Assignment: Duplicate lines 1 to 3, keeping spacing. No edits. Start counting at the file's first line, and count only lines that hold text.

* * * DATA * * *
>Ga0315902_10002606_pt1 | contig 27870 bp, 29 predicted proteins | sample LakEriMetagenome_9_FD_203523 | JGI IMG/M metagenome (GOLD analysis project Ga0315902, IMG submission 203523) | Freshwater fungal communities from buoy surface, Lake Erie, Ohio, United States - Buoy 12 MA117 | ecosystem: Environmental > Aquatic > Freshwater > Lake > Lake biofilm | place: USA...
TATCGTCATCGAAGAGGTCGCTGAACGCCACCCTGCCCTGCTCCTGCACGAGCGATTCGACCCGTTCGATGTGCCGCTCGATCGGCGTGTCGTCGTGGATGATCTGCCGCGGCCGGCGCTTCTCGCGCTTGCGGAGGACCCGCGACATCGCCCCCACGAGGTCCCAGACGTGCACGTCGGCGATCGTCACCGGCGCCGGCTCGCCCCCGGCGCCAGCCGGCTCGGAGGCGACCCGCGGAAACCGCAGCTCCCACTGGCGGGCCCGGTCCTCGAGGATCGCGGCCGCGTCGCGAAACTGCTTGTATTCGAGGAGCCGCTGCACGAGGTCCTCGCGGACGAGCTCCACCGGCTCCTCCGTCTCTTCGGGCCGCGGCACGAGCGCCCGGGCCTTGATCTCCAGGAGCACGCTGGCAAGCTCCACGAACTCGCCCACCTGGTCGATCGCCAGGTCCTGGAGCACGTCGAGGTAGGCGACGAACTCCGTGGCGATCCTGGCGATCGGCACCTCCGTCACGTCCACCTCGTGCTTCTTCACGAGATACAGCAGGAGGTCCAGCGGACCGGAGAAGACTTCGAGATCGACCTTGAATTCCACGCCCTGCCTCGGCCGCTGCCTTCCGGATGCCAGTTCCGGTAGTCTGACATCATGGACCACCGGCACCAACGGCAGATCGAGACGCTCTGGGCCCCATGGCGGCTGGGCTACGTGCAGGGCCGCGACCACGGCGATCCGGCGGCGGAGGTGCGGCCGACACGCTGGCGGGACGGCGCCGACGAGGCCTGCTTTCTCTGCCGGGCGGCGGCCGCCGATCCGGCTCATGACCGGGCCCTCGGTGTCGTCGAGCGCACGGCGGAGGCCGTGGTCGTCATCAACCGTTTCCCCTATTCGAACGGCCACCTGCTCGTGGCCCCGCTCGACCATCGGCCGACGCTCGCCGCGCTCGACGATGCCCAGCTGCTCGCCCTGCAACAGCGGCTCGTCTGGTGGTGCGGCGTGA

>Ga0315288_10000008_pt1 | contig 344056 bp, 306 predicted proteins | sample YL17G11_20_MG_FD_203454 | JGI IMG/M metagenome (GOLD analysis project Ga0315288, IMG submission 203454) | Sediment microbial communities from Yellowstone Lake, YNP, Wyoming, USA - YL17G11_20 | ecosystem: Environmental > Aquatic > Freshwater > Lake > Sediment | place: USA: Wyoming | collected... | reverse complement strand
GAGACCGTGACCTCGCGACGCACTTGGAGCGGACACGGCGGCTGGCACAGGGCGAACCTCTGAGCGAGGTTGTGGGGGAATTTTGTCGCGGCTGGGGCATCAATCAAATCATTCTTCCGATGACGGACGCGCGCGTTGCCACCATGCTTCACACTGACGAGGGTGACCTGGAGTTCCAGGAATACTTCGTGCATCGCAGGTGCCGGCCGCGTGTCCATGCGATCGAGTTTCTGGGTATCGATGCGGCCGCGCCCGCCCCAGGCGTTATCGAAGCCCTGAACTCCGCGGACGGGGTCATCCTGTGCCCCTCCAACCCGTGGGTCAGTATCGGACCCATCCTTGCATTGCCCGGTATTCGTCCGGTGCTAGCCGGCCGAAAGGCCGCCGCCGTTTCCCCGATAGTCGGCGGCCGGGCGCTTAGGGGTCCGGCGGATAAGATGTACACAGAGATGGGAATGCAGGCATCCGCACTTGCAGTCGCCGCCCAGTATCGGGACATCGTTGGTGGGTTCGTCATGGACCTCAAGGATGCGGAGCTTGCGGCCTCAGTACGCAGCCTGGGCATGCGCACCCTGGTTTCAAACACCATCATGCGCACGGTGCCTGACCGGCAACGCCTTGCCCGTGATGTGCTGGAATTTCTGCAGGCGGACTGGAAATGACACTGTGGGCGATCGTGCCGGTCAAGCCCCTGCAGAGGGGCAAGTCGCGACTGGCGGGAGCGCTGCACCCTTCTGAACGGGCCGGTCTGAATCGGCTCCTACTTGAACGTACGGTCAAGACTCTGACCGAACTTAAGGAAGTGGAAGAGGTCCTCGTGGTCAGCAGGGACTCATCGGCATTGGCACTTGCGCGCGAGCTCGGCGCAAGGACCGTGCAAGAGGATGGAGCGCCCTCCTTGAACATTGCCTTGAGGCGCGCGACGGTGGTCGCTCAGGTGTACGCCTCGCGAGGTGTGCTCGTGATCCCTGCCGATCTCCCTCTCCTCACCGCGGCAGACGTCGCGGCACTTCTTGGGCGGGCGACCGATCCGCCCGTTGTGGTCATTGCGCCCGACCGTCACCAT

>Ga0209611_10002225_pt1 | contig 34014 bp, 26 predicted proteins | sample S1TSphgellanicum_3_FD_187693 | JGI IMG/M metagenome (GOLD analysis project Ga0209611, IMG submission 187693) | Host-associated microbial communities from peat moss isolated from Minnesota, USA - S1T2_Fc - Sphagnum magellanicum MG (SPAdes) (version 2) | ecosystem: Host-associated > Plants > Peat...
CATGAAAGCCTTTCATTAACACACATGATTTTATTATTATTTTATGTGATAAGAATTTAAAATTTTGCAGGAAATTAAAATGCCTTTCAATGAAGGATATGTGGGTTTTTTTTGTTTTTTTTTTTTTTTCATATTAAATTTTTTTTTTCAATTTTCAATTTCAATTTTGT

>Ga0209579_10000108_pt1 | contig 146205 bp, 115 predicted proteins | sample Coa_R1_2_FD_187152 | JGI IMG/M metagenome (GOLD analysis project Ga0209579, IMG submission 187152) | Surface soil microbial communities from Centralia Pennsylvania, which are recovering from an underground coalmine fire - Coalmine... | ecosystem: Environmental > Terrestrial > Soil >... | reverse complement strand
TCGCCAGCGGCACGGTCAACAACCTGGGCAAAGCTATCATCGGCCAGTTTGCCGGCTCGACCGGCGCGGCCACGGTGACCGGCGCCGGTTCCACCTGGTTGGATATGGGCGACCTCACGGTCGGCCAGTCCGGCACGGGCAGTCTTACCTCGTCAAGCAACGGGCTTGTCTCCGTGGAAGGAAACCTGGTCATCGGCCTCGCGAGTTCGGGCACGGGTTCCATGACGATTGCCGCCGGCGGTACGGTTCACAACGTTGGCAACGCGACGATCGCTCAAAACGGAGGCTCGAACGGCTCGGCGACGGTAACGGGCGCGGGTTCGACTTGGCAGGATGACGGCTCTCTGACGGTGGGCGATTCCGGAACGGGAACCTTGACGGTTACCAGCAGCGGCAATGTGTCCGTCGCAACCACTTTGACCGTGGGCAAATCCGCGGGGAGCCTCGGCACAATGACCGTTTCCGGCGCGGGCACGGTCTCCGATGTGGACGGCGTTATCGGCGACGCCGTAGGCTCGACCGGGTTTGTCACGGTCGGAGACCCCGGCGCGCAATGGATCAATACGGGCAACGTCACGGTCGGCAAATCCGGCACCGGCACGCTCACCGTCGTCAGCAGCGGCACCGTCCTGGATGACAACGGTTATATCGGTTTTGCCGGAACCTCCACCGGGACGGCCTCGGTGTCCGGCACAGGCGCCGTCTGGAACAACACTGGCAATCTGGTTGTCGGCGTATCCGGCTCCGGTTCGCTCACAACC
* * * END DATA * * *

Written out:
>Ga0315902_10002606_pt1 | contig 27870 bp, 29 predicted proteins | sample LakEriMetagenome_9_FD_203523 | JGI IMG/M metagenome (GOLD analysis project Ga0315902, IMG submission 203523) | Freshwater fungal communities from buoy surface, Lake Erie, Ohio, United States - Buoy 12 MA117 | ecosystem: Environmental > Aquatic > Freshwater > Lake > Lake biofilm | place: USA...
TATCGTCATCGAAGAGGTCGCTGAACGCCACCCTGCCCTGCTCCTGCACGAGCGATTCGACCCGTTCGATGTGCCGCTCGATCGGCGTGTCGTCGTGGATGATCTGCCGCGGCCGGCGCTTCTCGCGCTTGCGGAGGACCCGCGACATCGCCCCCACGAGGTCCCAGACGTGCACGTCGGCGATCGTCACCGGCGCCGGCTCGCCCCCGGCGCCAGCCGGCTCGGAGGCGACCCGCGGAAACCGCAGCTCCCACTGGCGGGCCCGGTCCTCGAGGATCGCGGCCGCGTCGCGAAACTGCTTGTATTCGAGGAGCCGCTGCACGAGGTCCTCGCGGACGAGCTCCACCGGCTCCTCCGTCTCTTCGGGCCGCGGCACGAGCGCCCGGGCCTTGATCTCCAGGAGCACGCTGGCAAGCTCCACGAACTCGCCCACCTGGTCGATCGCCAGGTCCTGGAGCACGTCGAGGTAGGCGACGAACTCCGTGGCGATCCTGGCGATCGGCACCTCCGTCACGTCCACCTCGTGCTTCTTCACGAGATACAGCAGGAGGTCCAGCGGACCGGAGAAGACTTCGAGATCGACCTTGAATTCCACGCCCTGCCTCGGCCGCTGCCTTCCGGATGCCAGTTCCGGTAGTCTGACATCATGGACCACCGGCACCAACGGCAGATCGAGACGCTCTGGGCCCCATGGCGGCTGGGCTACGTGCAGGGCCGCGACCACGGCGATCCGGCGGCGGAGGTGCGGCCGACACGCTGGCGGGACGGCGCCGACGAGGCCTGCTTTCTCTGCCGGGCGGCGGCCGCCGATCCGGCTCATGACCGGGCCCTCGGTGTCGTCGAGCGCACGGCGGAGGCCGTGGTCGTCATCAACCGTTTCCCCTATTCGAACGGCCACCTGCTCGTGGCCCCGCTCGACCATCGGCCGACGCTCGCCGCGCTCGACGATGCCCAGCTGCTCGCCCTGCAACAGCGGCTCGTCTGGTGGTGCGGCGTGA

>Ga0315288_10000008_pt1 | contig 344056 bp, 306 predicted proteins | sample YL17G11_20_MG_FD_203454 | JGI IMG/M metagenome (GOLD analysis project Ga0315288, IMG submission 203454) | Sediment microbial communities from Yellowstone Lake, YNP, Wyoming, USA - YL17G11_20 | ecosystem: Environmental > Aquatic > Freshwater > Lake > Sediment | place: USA: Wyoming | collected... | reverse complement strand